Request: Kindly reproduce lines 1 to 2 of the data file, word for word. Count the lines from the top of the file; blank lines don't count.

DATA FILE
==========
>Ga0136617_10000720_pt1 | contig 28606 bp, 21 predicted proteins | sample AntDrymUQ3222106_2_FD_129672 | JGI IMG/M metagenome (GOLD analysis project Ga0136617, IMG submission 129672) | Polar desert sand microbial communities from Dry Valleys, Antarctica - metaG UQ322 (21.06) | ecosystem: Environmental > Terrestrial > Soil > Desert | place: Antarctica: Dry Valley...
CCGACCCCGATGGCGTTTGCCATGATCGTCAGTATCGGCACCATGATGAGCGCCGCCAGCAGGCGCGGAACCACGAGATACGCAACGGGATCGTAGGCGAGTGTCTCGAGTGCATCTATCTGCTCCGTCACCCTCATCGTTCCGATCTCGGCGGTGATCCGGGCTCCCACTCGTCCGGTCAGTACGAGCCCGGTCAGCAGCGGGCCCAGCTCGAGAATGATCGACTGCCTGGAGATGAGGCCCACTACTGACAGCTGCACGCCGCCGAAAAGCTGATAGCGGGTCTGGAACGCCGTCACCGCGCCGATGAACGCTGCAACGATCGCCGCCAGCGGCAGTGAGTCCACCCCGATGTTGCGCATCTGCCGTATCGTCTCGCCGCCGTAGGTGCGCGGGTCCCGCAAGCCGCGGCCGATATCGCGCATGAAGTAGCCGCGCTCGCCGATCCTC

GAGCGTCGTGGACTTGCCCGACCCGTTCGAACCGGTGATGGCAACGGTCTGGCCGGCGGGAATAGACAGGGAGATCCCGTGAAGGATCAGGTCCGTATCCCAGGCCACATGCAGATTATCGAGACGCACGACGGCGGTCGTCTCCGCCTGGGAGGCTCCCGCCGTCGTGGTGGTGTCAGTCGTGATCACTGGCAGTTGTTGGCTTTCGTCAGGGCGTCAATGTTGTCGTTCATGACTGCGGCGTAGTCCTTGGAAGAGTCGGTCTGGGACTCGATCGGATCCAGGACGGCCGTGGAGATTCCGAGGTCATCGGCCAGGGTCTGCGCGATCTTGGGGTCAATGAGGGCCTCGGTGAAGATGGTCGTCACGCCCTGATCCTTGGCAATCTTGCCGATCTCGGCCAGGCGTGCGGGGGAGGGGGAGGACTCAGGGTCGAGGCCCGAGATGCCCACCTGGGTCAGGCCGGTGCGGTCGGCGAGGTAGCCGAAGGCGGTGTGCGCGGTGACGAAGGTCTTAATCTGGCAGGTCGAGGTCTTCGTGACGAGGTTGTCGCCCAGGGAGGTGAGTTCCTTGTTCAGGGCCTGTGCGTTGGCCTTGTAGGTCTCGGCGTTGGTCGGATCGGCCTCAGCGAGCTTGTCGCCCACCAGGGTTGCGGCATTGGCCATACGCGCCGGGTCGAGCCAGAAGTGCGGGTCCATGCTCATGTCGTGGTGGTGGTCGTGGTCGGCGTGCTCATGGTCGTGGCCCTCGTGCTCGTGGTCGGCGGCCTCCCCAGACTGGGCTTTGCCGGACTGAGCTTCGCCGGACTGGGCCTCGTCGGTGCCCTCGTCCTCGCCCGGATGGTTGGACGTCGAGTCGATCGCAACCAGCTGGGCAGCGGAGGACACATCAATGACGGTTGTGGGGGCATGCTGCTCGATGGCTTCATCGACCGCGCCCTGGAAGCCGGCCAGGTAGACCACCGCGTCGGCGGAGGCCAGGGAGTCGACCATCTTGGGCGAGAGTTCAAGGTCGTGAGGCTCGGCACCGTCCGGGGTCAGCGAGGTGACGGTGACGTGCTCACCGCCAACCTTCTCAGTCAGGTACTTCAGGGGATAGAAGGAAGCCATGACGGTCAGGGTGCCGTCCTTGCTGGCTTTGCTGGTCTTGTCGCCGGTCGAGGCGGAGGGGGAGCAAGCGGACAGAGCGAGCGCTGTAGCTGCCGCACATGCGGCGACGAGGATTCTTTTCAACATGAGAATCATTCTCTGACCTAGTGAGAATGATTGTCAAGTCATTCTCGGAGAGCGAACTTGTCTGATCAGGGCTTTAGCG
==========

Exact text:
>Ga0136617_10000720_pt1 | contig 28606 bp, 21 predicted proteins | sample AntDrymUQ3222106_2_FD_129672 | JGI IMG/M metagenome (GOLD analysis project Ga0136617, IMG submission 129672) | Polar desert sand microbial communities from Dry Valleys, Antarctica - metaG UQ322 (21.06) | ecosystem: Environmental > Terrestrial > Soil > Desert | place: Antarctica: Dry Valley...
CCGACCCCGATGGCGTTTGCCATGATCGTCAGTATCGGCACCATGATGAGCGCCGCCAGCAGGCGCGGAACCACGAGATACGCAACGGGATCGTAGGCGAGTGTCTCGAGTGCATCTATCTGCTCCGTCACCCTCATCGTTCCGATCTCGGCGGTGATCCGGGCTCCCACTCGTCCGGTCAGTACGAGCCCGGTCAGCAGCGGGCCCAGCTCGAGAATGATCGACTGCCTGGAGATGAGGCCCACTACTGACAGCTGCACGCCGCCGAAAAGCTGATAGCGGGTCTGGAACGCCGTCACCGCGCCGATGAACGCTGCAACGATCGCCGCCAGCGGCAGTGAGTCCACCCCGATGTTGCGCATCTGCCGTATCGTCTCGCCGCCGTAGGTGCGCGGGTCCCGCAAGCCGCGGCCGATATCGCGCATGAAGTAGCCGCGCTCGCCGATCCTC